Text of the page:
Monday, August 15, 2011

Of course the real strength of German football was the Bundesliga and by 1975 it was arguably the best championship in the world. Unlike the other big European domestic leagues West Germany lacked the thrill of derbies and also lacked large number of potential candidates for the title. Bundesliga was not unpredictable as the English club football. It did not have the massive clash of mighty traditional enemies as in Italy and Spain. In terms of competition Bundesliga was more like the smaller European leagues: dominated by 2 clubs. It was also similar to France – most cities were represented by only one club, thus, local derbies were absent. Also absent was the clash between cities, regions, and social classes. There was nothing like Manchester United vs Manchester City, Barcelona vs Real Madrid, Juventus vs Milan, Ajax vs Feyenoord. Bayern – Borussia Moenchengladbach was paling in comparison and this was the closest West Germany had as a derby – other cities somewhat weakened and second clubs of the same city were never strong enough to make for a derby even when playing in the Bundesliga, which was rare. Bayern – TSV Munchen 1860 had original potential for a big derby, but by 1975 TSV Munchen 1860 was a second division club.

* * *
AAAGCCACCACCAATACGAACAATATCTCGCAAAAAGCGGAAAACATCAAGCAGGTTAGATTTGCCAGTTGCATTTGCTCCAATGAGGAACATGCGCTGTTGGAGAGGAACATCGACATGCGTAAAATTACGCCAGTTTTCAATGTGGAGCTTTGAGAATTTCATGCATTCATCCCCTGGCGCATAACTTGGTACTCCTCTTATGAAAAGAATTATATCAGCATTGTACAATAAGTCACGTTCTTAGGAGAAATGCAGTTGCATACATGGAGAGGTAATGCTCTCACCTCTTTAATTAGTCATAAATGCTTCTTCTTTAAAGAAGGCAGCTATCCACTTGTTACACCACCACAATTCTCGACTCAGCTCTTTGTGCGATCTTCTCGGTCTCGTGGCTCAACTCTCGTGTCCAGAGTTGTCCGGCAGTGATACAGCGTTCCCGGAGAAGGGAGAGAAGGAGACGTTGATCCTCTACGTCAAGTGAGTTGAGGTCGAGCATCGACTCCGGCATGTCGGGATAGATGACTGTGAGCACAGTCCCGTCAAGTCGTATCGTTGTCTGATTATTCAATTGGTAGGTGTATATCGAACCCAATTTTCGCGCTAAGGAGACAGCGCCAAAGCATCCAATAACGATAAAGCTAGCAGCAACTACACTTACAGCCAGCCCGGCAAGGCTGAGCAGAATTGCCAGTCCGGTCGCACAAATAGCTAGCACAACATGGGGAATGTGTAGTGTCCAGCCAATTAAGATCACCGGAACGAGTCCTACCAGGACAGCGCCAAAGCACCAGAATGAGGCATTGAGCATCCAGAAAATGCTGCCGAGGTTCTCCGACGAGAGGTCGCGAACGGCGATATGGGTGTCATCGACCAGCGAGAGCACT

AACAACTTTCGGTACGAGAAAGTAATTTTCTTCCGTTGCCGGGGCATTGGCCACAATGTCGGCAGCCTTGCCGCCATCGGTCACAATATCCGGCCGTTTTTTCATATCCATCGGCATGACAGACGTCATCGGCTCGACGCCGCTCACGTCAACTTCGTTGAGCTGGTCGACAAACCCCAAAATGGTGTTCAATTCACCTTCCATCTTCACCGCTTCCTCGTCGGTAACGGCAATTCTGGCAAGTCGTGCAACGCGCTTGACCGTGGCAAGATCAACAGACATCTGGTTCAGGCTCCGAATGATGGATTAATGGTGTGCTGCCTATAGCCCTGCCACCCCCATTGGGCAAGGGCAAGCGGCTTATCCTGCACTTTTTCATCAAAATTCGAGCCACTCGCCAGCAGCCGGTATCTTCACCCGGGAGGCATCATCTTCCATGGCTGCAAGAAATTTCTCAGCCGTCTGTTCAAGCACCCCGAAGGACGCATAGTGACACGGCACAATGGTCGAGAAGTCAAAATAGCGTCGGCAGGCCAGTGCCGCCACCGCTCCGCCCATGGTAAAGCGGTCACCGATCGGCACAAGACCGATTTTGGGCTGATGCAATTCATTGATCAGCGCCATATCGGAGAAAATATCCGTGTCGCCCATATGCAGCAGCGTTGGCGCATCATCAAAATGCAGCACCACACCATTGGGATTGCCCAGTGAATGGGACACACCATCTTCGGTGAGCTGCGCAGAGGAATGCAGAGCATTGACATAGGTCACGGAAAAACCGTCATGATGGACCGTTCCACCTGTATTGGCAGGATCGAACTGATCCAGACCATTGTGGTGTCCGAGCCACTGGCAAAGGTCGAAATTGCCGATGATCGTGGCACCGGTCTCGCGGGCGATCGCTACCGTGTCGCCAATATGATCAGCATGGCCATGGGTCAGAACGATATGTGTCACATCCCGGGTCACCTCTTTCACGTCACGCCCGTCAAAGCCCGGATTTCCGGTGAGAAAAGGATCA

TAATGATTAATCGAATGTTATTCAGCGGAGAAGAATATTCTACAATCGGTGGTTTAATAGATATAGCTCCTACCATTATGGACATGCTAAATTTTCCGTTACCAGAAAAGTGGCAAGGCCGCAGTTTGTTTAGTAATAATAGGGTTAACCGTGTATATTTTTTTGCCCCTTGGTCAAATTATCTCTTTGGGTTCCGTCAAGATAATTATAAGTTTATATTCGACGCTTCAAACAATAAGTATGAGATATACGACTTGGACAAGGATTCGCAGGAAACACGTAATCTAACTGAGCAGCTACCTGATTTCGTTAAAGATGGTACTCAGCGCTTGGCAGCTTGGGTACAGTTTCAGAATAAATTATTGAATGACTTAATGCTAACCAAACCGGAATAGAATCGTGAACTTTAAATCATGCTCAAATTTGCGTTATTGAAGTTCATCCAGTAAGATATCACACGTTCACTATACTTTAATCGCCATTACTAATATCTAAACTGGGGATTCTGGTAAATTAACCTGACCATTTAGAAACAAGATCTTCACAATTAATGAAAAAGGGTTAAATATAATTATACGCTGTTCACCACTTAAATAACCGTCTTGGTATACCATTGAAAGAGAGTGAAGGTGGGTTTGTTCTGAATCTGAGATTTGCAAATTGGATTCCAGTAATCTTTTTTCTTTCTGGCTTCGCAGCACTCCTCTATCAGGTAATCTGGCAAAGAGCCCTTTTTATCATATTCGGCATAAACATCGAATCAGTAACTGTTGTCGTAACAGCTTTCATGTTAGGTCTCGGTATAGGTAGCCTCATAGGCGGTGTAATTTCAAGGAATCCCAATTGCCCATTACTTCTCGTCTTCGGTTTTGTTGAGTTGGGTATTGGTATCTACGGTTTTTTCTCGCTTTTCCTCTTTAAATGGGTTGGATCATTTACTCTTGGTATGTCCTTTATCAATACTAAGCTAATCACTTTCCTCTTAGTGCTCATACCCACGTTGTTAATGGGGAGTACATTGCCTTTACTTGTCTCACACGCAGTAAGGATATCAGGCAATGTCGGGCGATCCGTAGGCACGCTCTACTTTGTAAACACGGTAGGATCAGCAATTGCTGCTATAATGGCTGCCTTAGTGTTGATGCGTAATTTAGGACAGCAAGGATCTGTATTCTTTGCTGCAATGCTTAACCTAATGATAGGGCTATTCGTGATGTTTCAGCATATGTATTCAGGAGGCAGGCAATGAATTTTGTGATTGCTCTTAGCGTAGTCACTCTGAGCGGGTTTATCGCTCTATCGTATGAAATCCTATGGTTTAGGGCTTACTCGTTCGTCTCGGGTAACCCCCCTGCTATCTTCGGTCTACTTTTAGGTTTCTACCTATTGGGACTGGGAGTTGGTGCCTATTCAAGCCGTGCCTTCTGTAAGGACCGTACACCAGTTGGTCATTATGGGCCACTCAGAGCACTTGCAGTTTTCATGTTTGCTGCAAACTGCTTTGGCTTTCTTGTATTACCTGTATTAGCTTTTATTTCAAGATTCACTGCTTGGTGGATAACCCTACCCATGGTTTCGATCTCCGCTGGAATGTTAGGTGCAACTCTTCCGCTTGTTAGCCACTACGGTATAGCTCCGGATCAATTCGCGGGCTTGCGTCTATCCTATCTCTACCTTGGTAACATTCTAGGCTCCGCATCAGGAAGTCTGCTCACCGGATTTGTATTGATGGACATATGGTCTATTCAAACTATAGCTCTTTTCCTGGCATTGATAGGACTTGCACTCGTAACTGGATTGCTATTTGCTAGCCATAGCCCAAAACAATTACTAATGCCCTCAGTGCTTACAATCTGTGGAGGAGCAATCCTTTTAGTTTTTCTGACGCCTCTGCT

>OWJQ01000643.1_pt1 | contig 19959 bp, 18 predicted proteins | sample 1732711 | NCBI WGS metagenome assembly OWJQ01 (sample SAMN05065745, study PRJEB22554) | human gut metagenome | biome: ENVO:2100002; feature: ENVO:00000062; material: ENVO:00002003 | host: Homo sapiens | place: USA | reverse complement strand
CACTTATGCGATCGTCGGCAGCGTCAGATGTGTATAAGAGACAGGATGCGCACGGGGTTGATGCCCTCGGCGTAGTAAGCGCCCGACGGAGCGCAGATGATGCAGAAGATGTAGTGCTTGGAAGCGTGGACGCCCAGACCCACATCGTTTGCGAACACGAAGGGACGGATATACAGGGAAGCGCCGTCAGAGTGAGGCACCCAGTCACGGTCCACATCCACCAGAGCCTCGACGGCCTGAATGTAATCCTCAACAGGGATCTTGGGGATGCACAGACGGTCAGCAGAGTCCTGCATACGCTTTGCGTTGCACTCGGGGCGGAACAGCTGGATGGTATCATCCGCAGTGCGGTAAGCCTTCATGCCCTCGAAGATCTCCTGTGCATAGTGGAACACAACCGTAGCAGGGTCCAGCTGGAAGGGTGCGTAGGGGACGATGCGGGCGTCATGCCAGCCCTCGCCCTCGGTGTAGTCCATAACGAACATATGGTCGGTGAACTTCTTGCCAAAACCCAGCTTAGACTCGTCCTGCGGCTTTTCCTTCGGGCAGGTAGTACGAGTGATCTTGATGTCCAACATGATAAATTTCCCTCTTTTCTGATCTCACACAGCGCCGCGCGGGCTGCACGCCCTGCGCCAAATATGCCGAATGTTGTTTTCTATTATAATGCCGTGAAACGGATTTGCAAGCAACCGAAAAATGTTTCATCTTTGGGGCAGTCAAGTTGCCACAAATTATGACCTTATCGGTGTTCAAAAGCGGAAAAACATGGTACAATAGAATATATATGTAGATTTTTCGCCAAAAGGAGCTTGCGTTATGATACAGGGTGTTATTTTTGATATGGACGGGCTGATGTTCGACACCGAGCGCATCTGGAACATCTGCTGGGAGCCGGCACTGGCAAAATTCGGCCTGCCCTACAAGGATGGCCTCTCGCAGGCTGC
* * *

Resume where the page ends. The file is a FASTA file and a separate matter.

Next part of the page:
West Germany compensated for the lack of traditional thrills with financial stability of the clubs, good pay, thoughtful selections, vanguard training and tactics, and entertaining football. It was fast, attacking, high scoring open football, employing most elements of total football with specific German addition: very physical brand of game, performed by very fit players. The increasing lack of technicality and imagination was compensated by speed and stamina, and avoidance of defensive tactics. Increasingly better players were hired from abroad and by 1975 foreigners were more than willing to play for German clubs – from salaries to football itself, West Germany was attractive.
The success of German football was to be continued by stabilizing the lower levels – thus, introducing the Second professional division, which immediately affected the First as well – the number of relegated clubs was increased from 2 to three.
Wuperttaler SV ended dead last. It was meteoric performance – Wupertteler SV won promotion in 1971 and finished 4th in their first season in the Bundesliga. They immediately played in the UEFA Cup, although the club was not seen as a potential major force in German football. And it was not – downfall followed. In 1974 Wuperttaler SV barely escaped relegation, but in 1975 the inevitable happened and were to taste the new Second division in the next season. Coming out of nowhere and just as quickly returning back to a level more suitable for them.
Perhaps the squad explains best the downfall: not a single even barely recognizable name in it. Wuperttaler SV exited Bundesliga after a weak season – only 2 wins! They never returned.